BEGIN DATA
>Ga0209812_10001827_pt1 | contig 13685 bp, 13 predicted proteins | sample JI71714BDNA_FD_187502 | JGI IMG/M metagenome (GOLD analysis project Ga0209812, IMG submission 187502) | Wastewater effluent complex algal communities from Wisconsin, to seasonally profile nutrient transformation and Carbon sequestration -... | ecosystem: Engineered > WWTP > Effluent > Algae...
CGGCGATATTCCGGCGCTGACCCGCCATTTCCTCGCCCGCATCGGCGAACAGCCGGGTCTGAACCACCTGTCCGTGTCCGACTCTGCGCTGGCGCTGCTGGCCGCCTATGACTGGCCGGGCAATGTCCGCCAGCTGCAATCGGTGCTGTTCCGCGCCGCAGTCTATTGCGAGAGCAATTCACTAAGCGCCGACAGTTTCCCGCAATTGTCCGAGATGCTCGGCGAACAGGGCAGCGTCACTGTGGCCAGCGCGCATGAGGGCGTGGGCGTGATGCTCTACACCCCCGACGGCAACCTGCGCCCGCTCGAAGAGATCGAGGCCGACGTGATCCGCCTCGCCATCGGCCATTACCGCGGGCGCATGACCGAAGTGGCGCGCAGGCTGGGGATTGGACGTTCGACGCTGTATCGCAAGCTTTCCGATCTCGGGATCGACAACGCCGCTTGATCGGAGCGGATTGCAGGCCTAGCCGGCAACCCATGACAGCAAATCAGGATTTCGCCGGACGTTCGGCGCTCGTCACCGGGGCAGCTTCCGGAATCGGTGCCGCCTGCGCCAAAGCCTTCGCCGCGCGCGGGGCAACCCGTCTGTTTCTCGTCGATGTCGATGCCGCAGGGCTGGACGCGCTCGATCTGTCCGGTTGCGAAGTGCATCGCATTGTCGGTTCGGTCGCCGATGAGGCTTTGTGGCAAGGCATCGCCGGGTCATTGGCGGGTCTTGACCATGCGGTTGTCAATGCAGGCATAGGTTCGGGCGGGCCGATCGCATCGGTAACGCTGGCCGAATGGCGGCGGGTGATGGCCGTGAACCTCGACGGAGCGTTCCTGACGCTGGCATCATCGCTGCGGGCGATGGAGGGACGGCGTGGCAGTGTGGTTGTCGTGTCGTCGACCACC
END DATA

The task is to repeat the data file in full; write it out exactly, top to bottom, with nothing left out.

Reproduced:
>Ga0209812_10001827_pt1 | contig 13685 bp, 13 predicted proteins | sample JI71714BDNA_FD_187502 | JGI IMG/M metagenome (GOLD analysis project Ga0209812, IMG submission 187502) | Wastewater effluent complex algal communities from Wisconsin, to seasonally profile nutrient transformation and Carbon sequestration -... | ecosystem: Engineered > WWTP > Effluent > Algae...
CGGCGATATTCCGGCGCTGACCCGCCATTTCCTCGCCCGCATCGGCGAACAGCCGGGTCTGAACCACCTGTCCGTGTCCGACTCTGCGCTGGCGCTGCTGGCCGCCTATGACTGGCCGGGCAATGTCCGCCAGCTGCAATCGGTGCTGTTCCGCGCCGCAGTCTATTGCGAGAGCAATTCACTAAGCGCCGACAGTTTCCCGCAATTGTCCGAGATGCTCGGCGAACAGGGCAGCGTCACTGTGGCCAGCGCGCATGAGGGCGTGGGCGTGATGCTCTACACCCCCGACGGCAACCTGCGCCCGCTCGAAGAGATCGAGGCCGACGTGATCCGCCTCGCCATCGGCCATTACCGCGGGCGCATGACCGAAGTGGCGCGCAGGCTGGGGATTGGACGTTCGACGCTGTATCGCAAGCTTTCCGATCTCGGGATCGACAACGCCGCTTGATCGGAGCGGATTGCAGGCCTAGCCGGCAACCCATGACAGCAAATCAGGATTTCGCCGGACGTTCGGCGCTCGTCACCGGGGCAGCTTCCGGAATCGGTGCCGCCTGCGCCAAAGCCTTCGCCGCGCGCGGGGCAACCCGTCTGTTTCTCGTCGATGTCGATGCCGCAGGGCTGGACGCGCTCGATCTGTCCGGTTGCGAAGTGCATCGCATTGTCGGTTCGGTCGCCGATGAGGCTTTGTGGCAAGGCATCGCCGGGTCATTGGCGGGTCTTGACCATGCGGTTGTCAATGCAGGCATAGGTTCGGGCGGGCCGATCGCATCGGTAACGCTGGCCGAATGGCGGCGGGTGATGGCCGTGAACCTCGACGGAGCGTTCCTGACGCTGGCATCATCGCTGCGGGCGATGGAGGGACGGCGTGGCAGTGTGGTTGTCGTGTCGTCGACCACC